The tissue paper garland was created by cutting strips of ordinary tissue wrapping paper into 1″ strips, stacking 6 strips on top of one another, and using a sewing machine to stitch down the center over a light weight wire using a narrow zig zag stitch.  The edges of the strips were cut like fringe almost up to the wire.   The strips were applied to the edges of the platforms using very tacky double sided tape.  The fringe was then fluffed out so it resembled snow.

There is an opening in the back of each building so a light can be inserted giving the structures a glow as in this picture.

This was a labor intensive project.  The chipboard cuts well and is easy to work with.  Maybe by next Christmas I will have found or created some patterns for different buildings so I can have a whole village.

Wishing all of you a wonderful Christmas and a Happy New Year!


It’s Early but, not too Early

I know it is still August and there are two months plus before Halloween.  However, if I get my mind  started thinking about holidays and get some things done ahead of time, it can eliminate some of the last minute panic and rush.  Or it can just make me think that I have some time left so why not do more.  A bit of crazy logic but that is usually how my mind works.

This post is about some cute items for Halloween.  The files are available from the My ScrapChick site.  There are three items in the set of files; a lidded box, a treat bag, and a card.  They were so cute I had to make one of each of them.

I started with the lidded box.  Since I didn’t have any card stock that I thought was sturdy enough, I used some of the chipboard from KNKUSA to make the base for the box and lid.  You can see the various parts of the lid and box in the photo below.  For the lid there is a top, 2 side pieces, and a liner for the inside of the lid.  For the box there is a bottom, 2 side pieces, and a liner for the inside of the box.  The liner pieces have been sized so the are just a bit smaller than the top and the bottom and they fit perfectly inside of the lid and box.  The chipboard is very sturdy but still cuts easily and cleanly using two passes and a very sticky mat.

Because the chipboard is so heavy, I decided to do the scoring by hand.  I have a tool which I got from KNKUSA that has interchangable tips.  One of these tips has a small ball on the end and works great for scoring chipboard and paper also.  I believe it is currently being sold as a Double Ended Burnishing Kit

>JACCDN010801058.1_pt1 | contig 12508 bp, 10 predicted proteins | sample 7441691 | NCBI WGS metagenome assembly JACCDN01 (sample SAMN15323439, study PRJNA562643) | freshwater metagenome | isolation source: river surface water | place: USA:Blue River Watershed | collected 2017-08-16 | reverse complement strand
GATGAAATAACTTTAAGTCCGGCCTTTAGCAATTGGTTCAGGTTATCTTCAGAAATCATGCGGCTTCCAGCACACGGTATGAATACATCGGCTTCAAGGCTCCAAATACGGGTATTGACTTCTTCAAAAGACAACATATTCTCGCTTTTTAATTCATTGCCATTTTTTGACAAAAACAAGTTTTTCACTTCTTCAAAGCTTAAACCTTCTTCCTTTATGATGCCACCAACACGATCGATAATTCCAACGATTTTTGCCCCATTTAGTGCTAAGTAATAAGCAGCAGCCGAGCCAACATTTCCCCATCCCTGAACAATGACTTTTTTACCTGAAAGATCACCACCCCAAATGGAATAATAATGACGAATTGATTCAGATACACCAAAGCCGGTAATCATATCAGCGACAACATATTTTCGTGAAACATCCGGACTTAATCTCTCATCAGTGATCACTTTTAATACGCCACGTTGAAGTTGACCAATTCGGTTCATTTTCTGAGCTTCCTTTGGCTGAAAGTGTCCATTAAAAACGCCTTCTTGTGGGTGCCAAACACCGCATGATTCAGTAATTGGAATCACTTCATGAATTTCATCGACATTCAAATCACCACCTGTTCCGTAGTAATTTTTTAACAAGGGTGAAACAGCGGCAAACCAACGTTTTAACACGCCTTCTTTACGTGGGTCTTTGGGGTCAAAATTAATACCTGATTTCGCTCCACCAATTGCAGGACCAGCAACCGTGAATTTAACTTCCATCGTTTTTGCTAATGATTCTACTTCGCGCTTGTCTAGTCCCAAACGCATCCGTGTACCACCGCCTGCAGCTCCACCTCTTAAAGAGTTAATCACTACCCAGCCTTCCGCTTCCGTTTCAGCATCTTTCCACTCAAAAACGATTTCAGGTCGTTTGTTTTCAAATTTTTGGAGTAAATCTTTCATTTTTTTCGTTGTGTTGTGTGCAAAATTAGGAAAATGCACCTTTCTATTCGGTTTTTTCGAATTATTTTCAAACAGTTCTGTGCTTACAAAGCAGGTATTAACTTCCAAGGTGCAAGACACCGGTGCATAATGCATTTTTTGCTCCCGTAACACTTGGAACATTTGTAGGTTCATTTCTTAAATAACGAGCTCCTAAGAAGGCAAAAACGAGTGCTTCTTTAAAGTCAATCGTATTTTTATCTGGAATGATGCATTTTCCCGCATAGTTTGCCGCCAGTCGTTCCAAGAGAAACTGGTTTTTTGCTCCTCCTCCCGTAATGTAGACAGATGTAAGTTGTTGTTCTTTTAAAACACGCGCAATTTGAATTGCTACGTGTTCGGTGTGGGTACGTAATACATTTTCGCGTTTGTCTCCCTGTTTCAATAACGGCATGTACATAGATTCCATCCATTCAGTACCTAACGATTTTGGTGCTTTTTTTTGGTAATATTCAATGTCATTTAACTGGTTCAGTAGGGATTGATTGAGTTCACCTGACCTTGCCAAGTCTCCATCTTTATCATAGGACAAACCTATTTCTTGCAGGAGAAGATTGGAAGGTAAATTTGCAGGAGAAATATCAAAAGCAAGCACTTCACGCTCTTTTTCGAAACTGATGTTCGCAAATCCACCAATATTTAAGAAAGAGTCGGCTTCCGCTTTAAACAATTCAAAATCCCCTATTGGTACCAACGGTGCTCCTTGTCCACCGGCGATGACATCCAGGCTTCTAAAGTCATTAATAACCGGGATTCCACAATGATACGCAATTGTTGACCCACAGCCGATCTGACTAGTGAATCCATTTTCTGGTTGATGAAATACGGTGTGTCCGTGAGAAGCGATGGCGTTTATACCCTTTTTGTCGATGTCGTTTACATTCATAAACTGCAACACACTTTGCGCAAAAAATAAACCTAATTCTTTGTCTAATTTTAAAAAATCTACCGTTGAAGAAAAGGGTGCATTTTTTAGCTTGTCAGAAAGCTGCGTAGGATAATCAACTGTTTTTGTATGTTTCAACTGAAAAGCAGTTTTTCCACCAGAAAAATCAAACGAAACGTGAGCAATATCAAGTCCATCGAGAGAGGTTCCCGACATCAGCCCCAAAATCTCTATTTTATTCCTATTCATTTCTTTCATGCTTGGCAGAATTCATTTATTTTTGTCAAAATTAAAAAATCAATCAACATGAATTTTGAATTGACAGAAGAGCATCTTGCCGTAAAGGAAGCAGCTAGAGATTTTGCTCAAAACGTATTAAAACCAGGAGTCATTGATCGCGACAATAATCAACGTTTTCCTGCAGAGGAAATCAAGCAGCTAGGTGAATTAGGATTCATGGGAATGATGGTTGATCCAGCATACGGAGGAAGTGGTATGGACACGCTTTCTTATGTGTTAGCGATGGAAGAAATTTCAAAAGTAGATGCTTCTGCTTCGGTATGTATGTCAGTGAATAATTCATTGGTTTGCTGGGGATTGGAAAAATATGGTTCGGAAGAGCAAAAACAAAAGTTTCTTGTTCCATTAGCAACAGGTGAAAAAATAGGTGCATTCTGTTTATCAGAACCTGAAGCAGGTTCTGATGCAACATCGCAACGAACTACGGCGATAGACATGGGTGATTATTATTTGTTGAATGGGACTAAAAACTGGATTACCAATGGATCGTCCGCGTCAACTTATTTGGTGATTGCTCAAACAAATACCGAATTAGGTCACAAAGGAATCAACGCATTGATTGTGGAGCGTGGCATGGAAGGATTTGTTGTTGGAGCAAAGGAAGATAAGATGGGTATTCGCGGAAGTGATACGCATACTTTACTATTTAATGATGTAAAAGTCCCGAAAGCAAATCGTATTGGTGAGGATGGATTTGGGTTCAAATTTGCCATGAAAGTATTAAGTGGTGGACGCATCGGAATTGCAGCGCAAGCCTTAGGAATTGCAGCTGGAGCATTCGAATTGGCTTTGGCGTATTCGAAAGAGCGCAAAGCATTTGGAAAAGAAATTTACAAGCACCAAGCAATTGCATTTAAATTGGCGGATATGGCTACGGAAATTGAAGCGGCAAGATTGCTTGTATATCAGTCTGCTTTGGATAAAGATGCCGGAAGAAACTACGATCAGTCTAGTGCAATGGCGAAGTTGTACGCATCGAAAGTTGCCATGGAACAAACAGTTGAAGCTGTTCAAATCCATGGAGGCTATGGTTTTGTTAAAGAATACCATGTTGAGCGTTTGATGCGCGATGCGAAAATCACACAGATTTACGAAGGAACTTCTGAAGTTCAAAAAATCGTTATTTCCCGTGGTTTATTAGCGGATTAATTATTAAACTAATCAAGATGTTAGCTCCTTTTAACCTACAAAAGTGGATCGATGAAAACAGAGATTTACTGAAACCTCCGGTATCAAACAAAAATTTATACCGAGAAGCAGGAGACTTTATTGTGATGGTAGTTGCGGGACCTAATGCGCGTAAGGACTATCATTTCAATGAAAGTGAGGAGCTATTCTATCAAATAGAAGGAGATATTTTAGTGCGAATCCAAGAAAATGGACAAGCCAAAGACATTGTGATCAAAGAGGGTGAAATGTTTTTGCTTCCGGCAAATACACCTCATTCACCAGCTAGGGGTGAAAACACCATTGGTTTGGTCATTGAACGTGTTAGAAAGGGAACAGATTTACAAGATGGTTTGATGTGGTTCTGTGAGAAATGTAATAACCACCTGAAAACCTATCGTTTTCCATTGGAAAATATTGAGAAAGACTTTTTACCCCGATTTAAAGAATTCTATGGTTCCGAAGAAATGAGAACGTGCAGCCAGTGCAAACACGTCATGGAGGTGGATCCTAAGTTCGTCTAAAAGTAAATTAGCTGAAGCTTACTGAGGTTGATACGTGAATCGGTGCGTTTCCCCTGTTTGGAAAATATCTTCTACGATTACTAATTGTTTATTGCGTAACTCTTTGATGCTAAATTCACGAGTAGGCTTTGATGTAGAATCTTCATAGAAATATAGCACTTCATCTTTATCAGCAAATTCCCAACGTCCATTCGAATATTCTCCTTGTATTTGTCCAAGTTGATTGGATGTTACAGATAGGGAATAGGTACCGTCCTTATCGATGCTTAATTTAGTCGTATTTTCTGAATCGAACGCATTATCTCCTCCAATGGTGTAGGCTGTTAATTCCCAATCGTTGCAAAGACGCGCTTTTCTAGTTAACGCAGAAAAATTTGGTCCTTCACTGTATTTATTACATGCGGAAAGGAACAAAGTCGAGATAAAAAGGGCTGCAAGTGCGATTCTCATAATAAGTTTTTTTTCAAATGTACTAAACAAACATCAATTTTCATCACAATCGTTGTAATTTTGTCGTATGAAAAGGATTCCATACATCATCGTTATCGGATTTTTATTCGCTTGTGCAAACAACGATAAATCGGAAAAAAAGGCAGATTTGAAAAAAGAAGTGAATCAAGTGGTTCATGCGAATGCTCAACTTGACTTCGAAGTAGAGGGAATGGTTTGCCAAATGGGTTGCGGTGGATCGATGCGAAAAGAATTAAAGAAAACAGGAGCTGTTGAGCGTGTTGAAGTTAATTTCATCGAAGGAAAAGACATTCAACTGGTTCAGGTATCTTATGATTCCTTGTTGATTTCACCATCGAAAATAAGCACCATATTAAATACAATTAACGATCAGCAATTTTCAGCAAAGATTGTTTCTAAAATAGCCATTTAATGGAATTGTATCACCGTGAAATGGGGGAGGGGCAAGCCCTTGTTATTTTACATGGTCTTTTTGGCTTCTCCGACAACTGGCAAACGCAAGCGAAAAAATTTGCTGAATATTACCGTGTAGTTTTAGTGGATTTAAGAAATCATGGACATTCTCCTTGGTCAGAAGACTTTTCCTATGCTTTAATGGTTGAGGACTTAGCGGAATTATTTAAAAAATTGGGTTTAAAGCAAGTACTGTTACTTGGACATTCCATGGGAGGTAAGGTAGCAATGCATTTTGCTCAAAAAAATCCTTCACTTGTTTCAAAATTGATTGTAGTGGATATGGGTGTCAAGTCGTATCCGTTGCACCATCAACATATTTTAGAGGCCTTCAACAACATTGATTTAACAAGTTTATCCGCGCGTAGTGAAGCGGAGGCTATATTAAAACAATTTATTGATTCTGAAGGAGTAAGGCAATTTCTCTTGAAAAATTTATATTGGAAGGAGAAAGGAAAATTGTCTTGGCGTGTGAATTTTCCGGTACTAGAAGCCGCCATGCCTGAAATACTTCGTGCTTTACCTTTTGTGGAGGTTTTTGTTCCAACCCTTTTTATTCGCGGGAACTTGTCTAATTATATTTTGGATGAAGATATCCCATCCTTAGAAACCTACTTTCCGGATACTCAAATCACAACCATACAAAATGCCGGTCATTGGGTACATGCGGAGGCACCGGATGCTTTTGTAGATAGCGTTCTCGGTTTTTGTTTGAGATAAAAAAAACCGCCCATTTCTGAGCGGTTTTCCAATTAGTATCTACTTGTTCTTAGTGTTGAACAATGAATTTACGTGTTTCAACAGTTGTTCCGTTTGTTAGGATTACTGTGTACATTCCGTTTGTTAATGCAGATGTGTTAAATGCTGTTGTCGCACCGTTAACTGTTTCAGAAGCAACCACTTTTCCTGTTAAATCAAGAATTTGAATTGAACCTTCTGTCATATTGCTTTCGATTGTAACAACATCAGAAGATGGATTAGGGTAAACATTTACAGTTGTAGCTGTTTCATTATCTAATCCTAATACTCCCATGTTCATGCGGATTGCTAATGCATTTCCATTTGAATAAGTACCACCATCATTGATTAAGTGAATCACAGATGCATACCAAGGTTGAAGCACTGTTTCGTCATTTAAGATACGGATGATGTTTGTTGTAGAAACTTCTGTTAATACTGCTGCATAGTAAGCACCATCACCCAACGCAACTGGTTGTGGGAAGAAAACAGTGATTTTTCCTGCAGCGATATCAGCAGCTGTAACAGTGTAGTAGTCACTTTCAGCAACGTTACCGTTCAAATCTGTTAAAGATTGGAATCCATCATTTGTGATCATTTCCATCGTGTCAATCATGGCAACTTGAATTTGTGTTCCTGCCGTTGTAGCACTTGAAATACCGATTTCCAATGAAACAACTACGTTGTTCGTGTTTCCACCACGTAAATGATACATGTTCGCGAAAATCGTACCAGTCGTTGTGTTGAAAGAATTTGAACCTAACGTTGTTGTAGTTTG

I cut a second set of box and lid pieces from patterned scrapbook paper to cover the box and lid.  Since I wasn’t going to line the box, I didn’t cut the liners for the lid and box from the patterned scrapbook paper.  In addition I cut the spider web and spider that are included in the file.  A few embellishments, some ink and chalk for the edges and spider web, a bit of Glossy Accents and Perfect Pearls for the spider, and my box was ready to be filled with treasures and surprises.  You can see in the photo that the spider web is raised above the lid by using adhesive foam squares.  The spider was also mounted on the web using the foam squares.

Next I cut the pieces for the Treat Bag.  I used some heavy card stock for the base of the treat bag and using the same file, cut two sets of pieces out of patterned paper to cover the base card stock both inside and out.  This is a photo of all the pieces for the treat bag.

After assmbling and embellishing, I ended up with this for my treat bag.

I decided that the spider on the Treat Box should have some bling.  I used green glitter and green rhinestones in 6ss and 10ss sizes from KNKUSA.

Finally, I cut the pieces for my card using the same heavy card stock that I had used for the Treat Bag plus I cut a second set of pieces from the same file out of patterned scrapbook paper to cover the outside of the card.  For the inside of the card, I borrowed a copy of one of the side pieces from the Treat Bag and resized it to 98%.  I cut the newly sized piece from white cardstock to use inside of the card to stamp a sentiment.  The cutting file for the card includes a spider web, two spiders connected by shadow layer for the word “creepy” and the word itself.  This photo shows all the pieces for the card.  The white circles go behind the spiders’ heads for their eyes and mouth.

When assembled and embellished, the card looked like this.

I used a clear acrylic stamp to add a sentiment to the white card stock on the inside of the card.  In this photo you can see the adhesive foam pieces used to mount the spider web to the front of the card.